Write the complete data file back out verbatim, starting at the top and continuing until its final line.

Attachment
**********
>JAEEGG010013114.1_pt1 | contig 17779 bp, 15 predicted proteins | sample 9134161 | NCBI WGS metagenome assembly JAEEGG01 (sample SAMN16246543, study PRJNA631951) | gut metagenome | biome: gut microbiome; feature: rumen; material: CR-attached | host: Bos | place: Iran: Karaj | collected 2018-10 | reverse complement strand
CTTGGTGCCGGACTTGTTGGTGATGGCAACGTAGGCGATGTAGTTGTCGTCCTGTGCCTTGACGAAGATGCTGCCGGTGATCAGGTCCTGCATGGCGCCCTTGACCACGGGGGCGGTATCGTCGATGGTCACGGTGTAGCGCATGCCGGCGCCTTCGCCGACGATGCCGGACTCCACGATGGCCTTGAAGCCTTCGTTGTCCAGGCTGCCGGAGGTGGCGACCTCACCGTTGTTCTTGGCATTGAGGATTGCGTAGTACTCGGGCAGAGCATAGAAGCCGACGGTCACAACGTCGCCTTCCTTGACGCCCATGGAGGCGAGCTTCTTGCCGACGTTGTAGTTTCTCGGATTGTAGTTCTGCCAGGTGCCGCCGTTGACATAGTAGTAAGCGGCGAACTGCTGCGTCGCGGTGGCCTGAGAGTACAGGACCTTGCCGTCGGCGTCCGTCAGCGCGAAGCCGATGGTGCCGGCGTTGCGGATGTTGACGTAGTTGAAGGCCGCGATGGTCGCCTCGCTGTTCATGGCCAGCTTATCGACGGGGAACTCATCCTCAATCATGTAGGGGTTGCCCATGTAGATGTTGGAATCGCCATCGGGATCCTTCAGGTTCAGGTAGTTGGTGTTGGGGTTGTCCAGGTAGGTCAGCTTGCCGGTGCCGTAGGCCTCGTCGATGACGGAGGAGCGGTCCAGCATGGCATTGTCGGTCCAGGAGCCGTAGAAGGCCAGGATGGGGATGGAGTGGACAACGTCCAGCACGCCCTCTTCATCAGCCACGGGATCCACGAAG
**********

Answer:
>JAEEGG010013114.1_pt1 | contig 17779 bp, 15 predicted proteins | sample 9134161 | NCBI WGS metagenome assembly JAEEGG01 (sample SAMN16246543, study PRJNA631951) | gut metagenome | biome: gut microbiome; feature: rumen; material: CR-attached | host: Bos | place: Iran: Karaj | collected 2018-10 | reverse complement strand
CTTGGTGCCGGACTTGTTGGTGATGGCAACGTAGGCGATGTAGTTGTCGTCCTGTGCCTTGACGAAGATGCTGCCGGTGATCAGGTCCTGCATGGCGCCCTTGACCACGGGGGCGGTATCGTCGATGGTCACGGTGTAGCGCATGCCGGCGCCTTCGCCGACGATGCCGGACTCCACGATGGCCTTGAAGCCTTCGTTGTCCAGGCTGCCGGAGGTGGCGACCTCACCGTTGTTCTTGGCATTGAGGATTGCGTAGTACTCGGGCAGAGCATAGAAGCCGACGGTCACAACGTCGCCTTCCTTGACGCCCATGGAGGCGAGCTTCTTGCCGACGTTGTAGTTTCTCGGATTGTAGTTCTGCCAGGTGCCGCCGTTGACATAGTAGTAAGCGGCGAACTGCTGCGTCGCGGTGGCCTGAGAGTACAGGACCTTGCCGTCGGCGTCCGTCAGCGCGAAGCCGATGGTGCCGGCGTTGCGGATGTTGACGTAGTTGAAGGCCGCGATGGTCGCCTCGCTGTTCATGGCCAGCTTATCGACGGGGAACTCATCCTCAATCATGTAGGGGTTGCCCATGTAGATGTTGGAATCGCCATCGGGATCCTTCAGGTTCAGGTAGTTGGTGTTGGGGTTGTCCAGGTAGGTCAGCTTGCCGGTGCCGTAGGCCTCGTCGATGACGGAGGAGCGGTCCAGCATGGCATTGTCGGTCCAGGAGCCGTAGAAGGCCAGGATGGGGATGGAGTGGACAACGTCCAGCACGCCCTCTTCATCAGCCACGGGATCCACGAAG